People living with disabilities are still human beings. They still require life skills, they still need an environment in which to thrive, they still need socialization, they still need to be equipped with an environment in which to thrive, they need encouragement, advice, positive reinforcement, and exercise.
If you are building a disabled-friendly garden, try to see the world through the eyes and abilities of the disabled person or persons.
If you are designing a garden for folks in wheelchairs, spend a day in the garden in a wheelchair or on a rolling office chair…
If you’re building a garden for people who are partially sighted or blind, spend a day in the garden blindfolded…
If you are designing a garden for folks who are older, work in the garden for a day at an incredibly slow pace, in very wide beds that require a lot of stretching.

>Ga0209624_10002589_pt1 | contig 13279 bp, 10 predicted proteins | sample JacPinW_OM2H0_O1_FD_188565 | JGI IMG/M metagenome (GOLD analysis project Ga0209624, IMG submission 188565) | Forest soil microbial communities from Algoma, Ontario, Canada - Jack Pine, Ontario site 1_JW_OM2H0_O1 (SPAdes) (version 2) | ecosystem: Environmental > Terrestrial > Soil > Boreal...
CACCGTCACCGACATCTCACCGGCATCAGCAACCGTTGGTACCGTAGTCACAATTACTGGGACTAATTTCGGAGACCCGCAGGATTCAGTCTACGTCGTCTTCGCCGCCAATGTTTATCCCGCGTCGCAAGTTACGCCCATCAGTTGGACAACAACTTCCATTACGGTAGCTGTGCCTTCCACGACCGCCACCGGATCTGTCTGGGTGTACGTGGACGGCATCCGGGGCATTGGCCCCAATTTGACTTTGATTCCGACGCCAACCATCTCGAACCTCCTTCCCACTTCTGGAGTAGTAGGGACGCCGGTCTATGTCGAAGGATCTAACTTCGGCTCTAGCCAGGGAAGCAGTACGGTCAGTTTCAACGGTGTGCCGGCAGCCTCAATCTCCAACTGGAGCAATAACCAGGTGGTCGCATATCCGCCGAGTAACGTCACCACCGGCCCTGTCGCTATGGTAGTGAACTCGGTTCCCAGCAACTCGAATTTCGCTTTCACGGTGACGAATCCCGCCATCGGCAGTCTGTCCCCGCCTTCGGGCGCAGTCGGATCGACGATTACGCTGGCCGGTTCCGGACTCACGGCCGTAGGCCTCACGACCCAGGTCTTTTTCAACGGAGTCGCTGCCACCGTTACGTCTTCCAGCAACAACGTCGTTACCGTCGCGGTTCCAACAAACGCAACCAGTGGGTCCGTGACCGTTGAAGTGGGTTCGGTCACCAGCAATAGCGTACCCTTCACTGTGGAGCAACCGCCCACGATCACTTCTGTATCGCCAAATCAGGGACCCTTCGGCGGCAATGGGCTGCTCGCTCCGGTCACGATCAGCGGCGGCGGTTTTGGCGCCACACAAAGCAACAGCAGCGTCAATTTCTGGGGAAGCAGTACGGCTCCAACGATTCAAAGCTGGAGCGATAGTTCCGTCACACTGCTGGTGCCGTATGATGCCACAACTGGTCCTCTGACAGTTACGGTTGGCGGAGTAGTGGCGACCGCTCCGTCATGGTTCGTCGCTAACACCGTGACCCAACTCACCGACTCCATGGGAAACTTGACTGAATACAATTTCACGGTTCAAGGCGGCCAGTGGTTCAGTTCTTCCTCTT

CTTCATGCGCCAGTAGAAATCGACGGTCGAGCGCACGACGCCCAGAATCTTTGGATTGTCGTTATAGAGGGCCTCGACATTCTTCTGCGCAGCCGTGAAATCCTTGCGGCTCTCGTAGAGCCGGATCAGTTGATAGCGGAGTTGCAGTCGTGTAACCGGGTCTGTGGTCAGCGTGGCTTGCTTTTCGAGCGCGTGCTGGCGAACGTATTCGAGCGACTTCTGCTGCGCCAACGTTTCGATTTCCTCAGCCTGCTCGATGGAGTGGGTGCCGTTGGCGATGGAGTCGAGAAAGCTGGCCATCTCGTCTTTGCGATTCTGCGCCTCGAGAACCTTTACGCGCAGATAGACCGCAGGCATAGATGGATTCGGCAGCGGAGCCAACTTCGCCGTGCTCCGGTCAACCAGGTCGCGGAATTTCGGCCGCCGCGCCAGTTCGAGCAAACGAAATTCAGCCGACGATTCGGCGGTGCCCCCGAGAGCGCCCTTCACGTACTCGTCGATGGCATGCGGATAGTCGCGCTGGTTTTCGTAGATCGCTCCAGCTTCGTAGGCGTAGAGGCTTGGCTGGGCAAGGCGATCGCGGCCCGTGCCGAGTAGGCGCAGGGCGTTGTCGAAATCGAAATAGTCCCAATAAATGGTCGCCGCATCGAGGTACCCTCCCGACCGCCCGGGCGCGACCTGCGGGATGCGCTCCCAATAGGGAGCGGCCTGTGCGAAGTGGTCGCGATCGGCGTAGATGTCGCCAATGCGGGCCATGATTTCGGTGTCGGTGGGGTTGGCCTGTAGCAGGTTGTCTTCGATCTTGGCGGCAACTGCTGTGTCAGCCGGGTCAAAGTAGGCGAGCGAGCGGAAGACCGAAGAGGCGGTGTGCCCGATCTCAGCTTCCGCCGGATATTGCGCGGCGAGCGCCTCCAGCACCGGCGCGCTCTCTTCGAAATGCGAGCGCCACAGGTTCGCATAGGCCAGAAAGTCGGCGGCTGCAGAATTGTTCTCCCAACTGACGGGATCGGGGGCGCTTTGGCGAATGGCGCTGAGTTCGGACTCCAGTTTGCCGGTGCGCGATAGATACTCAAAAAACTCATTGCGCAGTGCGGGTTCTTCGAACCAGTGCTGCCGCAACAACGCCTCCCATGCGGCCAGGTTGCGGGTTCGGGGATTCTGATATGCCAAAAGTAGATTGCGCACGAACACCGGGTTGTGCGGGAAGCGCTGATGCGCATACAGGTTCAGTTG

This is because stretching can put a lot of strain on a frail body. You’ll soon find out how painful gardening for the elderly can be.
If the gardening you’re designing is for deaf people get ten friends together, put them in a small garden with sound-suppressing earbuds in, and armed with a paintbrush with bright red paint on the brush and have them move about without turning into someone else’s paintbrush.
When you are all covered with paint, imagine the danger of a gardening tool to someone who doesn’t hear you coming up behind them.
If the person working the garden is intellectually disabled, imagine the one boss who thought he or she was the one person in the world with the highest IQ, and try to see the world through his or her eyes for a day. 😊
This article is from one disabled person to another. I hope you’ve enjoyed it and learned a thing or two about gardening with challenges.
If you have any tips on what works for you in the garden, please share in the comments below.
It absolutely is. The aim of a therapist is to heal the mind AND body.